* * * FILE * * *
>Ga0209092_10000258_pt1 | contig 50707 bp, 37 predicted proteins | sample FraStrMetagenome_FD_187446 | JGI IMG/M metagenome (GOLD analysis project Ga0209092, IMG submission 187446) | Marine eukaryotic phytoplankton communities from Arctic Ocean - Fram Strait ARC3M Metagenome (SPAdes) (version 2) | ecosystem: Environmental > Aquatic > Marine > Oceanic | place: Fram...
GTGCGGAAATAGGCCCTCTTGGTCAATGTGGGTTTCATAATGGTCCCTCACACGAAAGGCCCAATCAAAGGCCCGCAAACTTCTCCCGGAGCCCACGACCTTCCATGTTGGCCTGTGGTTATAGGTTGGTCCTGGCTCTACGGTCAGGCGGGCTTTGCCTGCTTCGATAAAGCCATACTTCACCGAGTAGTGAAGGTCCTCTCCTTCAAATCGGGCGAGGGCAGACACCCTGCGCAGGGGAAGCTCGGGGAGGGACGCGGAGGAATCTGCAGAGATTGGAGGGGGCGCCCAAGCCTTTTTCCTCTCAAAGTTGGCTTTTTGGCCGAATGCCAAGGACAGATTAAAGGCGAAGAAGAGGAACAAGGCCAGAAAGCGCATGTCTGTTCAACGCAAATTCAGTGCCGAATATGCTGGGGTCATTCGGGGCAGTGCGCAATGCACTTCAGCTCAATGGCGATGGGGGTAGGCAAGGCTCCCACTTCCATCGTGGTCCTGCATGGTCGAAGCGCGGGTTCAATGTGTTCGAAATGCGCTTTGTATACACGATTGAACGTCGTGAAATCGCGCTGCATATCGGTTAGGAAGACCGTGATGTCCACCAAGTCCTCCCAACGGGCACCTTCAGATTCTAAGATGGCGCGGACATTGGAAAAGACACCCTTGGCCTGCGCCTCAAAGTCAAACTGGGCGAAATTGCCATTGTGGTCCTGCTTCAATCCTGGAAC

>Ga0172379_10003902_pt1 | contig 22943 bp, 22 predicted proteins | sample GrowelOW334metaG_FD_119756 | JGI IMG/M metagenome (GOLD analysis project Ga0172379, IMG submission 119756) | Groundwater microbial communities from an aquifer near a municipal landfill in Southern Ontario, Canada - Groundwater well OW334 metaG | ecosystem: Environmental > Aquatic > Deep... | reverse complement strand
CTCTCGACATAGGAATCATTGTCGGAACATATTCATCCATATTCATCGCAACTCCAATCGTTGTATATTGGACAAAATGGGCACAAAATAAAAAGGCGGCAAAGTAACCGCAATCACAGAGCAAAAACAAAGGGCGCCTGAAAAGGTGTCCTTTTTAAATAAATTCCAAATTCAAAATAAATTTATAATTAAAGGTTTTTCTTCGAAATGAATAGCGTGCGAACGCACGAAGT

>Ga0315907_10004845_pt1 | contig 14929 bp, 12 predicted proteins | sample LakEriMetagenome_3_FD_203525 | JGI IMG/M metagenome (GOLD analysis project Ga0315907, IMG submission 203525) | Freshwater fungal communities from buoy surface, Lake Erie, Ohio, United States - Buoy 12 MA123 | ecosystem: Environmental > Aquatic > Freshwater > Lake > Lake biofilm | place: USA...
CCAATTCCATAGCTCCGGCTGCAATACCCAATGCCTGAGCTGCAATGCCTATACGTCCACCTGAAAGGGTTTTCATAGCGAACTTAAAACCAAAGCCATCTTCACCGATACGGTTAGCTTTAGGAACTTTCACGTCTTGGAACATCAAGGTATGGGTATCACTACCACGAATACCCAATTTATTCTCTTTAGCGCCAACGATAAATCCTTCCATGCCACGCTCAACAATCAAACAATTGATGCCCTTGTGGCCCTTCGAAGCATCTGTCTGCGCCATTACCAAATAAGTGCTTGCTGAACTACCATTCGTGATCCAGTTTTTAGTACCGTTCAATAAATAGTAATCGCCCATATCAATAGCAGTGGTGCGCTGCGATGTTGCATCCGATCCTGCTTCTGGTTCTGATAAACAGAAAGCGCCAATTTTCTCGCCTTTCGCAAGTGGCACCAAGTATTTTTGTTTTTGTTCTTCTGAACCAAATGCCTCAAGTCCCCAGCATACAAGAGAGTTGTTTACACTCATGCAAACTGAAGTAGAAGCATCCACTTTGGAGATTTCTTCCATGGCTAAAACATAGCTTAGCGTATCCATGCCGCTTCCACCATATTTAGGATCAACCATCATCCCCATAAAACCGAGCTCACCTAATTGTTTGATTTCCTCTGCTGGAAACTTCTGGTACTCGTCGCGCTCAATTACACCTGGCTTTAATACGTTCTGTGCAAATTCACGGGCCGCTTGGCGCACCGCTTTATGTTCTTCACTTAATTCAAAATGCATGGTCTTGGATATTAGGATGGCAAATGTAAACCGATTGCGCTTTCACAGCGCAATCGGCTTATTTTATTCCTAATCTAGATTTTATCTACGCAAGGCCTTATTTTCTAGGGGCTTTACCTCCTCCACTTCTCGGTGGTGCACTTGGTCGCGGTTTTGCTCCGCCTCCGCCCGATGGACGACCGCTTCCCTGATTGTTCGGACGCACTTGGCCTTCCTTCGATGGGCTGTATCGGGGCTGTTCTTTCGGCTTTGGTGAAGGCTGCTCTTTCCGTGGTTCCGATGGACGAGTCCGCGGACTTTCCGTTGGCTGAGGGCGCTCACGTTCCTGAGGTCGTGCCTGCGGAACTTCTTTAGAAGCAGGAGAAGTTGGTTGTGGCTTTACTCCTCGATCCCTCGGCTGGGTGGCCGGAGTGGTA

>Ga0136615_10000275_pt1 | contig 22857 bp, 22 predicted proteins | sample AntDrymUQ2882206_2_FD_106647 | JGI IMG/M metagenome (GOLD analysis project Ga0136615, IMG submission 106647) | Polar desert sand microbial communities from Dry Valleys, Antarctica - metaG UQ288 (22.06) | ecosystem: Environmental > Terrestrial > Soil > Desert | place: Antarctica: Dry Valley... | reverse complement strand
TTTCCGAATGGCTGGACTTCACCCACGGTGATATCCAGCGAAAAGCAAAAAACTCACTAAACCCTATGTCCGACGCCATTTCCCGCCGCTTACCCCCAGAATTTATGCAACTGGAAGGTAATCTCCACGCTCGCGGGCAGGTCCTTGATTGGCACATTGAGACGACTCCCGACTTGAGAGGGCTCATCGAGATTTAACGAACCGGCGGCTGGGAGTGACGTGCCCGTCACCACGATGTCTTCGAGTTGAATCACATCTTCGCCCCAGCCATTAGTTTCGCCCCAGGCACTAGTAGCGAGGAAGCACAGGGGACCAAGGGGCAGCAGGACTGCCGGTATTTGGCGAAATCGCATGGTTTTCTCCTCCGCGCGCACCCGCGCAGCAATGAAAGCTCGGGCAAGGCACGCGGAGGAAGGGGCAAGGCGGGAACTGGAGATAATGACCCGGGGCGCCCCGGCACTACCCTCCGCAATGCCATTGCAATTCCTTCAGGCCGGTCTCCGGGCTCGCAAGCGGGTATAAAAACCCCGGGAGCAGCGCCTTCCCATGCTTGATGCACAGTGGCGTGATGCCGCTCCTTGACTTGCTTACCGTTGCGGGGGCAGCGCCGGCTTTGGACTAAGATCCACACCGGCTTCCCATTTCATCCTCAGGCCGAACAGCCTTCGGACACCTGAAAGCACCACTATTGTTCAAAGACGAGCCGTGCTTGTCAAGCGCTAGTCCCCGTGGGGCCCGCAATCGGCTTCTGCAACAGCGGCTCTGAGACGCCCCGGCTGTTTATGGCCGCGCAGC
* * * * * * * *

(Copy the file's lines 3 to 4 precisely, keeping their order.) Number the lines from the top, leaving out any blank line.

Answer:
>Ga0172379_10003902_pt1 | contig 22943 bp, 22 predicted proteins | sample GrowelOW334metaG_FD_119756 | JGI IMG/M metagenome (GOLD analysis project Ga0172379, IMG submission 119756) | Groundwater microbial communities from an aquifer near a municipal landfill in Southern Ontario, Canada - Groundwater well OW334 metaG | ecosystem: Environmental > Aquatic > Deep... | reverse complement strand
CTCTCGACATAGGAATCATTGTCGGAACATATTCATCCATATTCATCGCAACTCCAATCGTTGTATATTGGACAAAATGGGCACAAAATAAAAAGGCGGCAAAGTAACCGCAATCACAGAGCAAAAACAAAGGGCGCCTGAAAAGGTGTCCTTTTTAAATAAATTCCAAATTCAAAATAAATTTATAATTAAAGGTTTTTCTTCGAAATGAATAGCGTGCGAACGCACGAAGT